Knowing about its relative privacy and the fact that Rye is the home of the prestigious President’s Putter competition in January between the golfers of Oxford and Cambridge Universities, I knew that this was a fairly aristocratic place. And I’m pretty sure that I was right about that. But it didn’t mean what I thought it meant. When Americans hear the term ‘aristocratic,’ they think that the place will be posh, opulent. No one would describe Rye with those terms. While almost all British clubhouses are small, this was was particularly modest in its furnishings—although still quite comfortable, especially the bar and lounge with its wonderful assortment of golf books.
And the customs seemed to be an odd fit given the surroundings. A jacket is required in the clubhouse until after 4 PM—again, jacket-required is something that I associate with posh, decidedly not-relaxed restaurants and the Rye clubhouse didn’t feel like any jacket-required restaurants that I’ve been to. I had heard that there’s a certain relaxed modesty associated with aristocracy in the UK but it’s different to hear about something and experience. Without getting into the details, I also had an interaction where the answer to a question of mine was ‘no’ but as I’ve experienced interacting with similar types since, ‘no’ is not part of the Oxbridge vocabulary, substituted with any of a variety of more complicated euphemisms.
There’s another aspect of the club’s culture which was foreign to me but which I wholeheartedly endorse (not that I minded any of the above): here you play as at most a two-ball and you play in 3 hr. 15 min. or less. Any more than two balls requires special permission with which I imagine they aren’t too liberal.
So how about the course? Along with Royal St. George’s, this was the course that I was most interested in seeing. And it didn’t disappoint—this is a great golf course with several holes that must belong on a list of best links holes. The par 3s are justifiably famous—and also earn their notorious reputation that “the hardest shots are Rye are the second shots on the par 3s” (it sounds like a joke—it isn’t).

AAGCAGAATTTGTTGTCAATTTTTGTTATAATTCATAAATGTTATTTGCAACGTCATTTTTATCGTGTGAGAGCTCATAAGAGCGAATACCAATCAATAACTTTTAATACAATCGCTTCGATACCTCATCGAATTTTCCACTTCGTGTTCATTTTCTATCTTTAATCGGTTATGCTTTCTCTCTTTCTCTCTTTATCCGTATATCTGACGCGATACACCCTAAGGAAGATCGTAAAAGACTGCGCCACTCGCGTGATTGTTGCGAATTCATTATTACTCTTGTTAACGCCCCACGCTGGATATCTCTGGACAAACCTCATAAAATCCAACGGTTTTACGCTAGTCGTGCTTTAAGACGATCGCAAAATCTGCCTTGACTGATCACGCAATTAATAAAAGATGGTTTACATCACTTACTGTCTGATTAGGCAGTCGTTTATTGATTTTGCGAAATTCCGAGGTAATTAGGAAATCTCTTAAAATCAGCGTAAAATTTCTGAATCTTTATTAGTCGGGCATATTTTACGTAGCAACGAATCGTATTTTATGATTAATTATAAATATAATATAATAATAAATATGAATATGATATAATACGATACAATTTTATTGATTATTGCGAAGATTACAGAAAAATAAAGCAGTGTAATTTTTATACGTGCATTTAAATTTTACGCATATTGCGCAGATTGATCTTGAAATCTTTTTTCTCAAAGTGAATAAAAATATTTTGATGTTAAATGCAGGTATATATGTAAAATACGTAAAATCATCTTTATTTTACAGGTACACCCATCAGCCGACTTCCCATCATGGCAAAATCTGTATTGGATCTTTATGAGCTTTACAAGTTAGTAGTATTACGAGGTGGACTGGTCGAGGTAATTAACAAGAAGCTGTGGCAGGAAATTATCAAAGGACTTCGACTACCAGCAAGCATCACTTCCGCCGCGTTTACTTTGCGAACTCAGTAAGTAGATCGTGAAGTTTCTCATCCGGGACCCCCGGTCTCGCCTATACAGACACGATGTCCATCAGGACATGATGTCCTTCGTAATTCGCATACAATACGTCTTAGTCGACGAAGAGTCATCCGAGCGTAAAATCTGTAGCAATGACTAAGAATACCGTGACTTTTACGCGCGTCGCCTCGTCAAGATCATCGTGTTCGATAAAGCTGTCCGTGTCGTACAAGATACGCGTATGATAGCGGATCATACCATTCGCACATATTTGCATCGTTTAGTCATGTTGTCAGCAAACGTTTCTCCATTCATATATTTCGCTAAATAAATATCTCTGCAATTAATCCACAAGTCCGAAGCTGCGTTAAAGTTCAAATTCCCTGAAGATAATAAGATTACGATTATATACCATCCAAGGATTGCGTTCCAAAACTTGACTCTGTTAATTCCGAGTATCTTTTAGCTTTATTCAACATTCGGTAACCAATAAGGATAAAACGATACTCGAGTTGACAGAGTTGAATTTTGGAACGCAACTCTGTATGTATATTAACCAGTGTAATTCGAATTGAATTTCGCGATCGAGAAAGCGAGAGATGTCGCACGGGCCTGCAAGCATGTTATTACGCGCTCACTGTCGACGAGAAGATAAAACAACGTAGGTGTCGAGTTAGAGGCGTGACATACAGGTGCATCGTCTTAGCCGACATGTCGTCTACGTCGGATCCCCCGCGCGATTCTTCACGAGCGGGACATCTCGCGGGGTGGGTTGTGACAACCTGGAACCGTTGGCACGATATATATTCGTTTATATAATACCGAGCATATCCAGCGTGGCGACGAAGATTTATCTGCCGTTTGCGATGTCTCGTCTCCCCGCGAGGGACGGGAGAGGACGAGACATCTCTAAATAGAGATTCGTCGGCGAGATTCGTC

But Tom Doak certainly wasn’t kidding when he called this one of the toughest courses that he had seen relative to par. Like many of the best English courses, Rye is less-than par 70 (par 68)—but this just means that all of the long holes are par 4s, even if a few of them are almost long enough to be par 5s. In fact the one par 5—the first hole—is only about 485 and now could just be called a par 4. Given that several of the holes on the front nine play along narrow dune ridges and that there often isn’t a lot of room to play, I’m hard-pressed to think of a course that’s harder. I played this course in early May when the ground was only just starting to firm up and the wind at worst got up to about 10-15 mph. It was plenty hard enough under those ideal conditions. I couldn’t imagine playing it with burnt-out summer fairways or in a cold January wind with the Oxbridge crowd.
So long as they continue to call it a par 5, the first hole is probably the easiest at Rye. It’s not friendly to slicers with the dune ridge up the right side but there’s no real trouble between the tee and the green. I thought that the green had a lot of wonderful little contours and was slightly convex, with tricky (but not hard) little shots all around.
In short, this hole has some real merits but was a bit too severe to be one of my favorites. Maybe I’d get more comfortable with it if I played it again.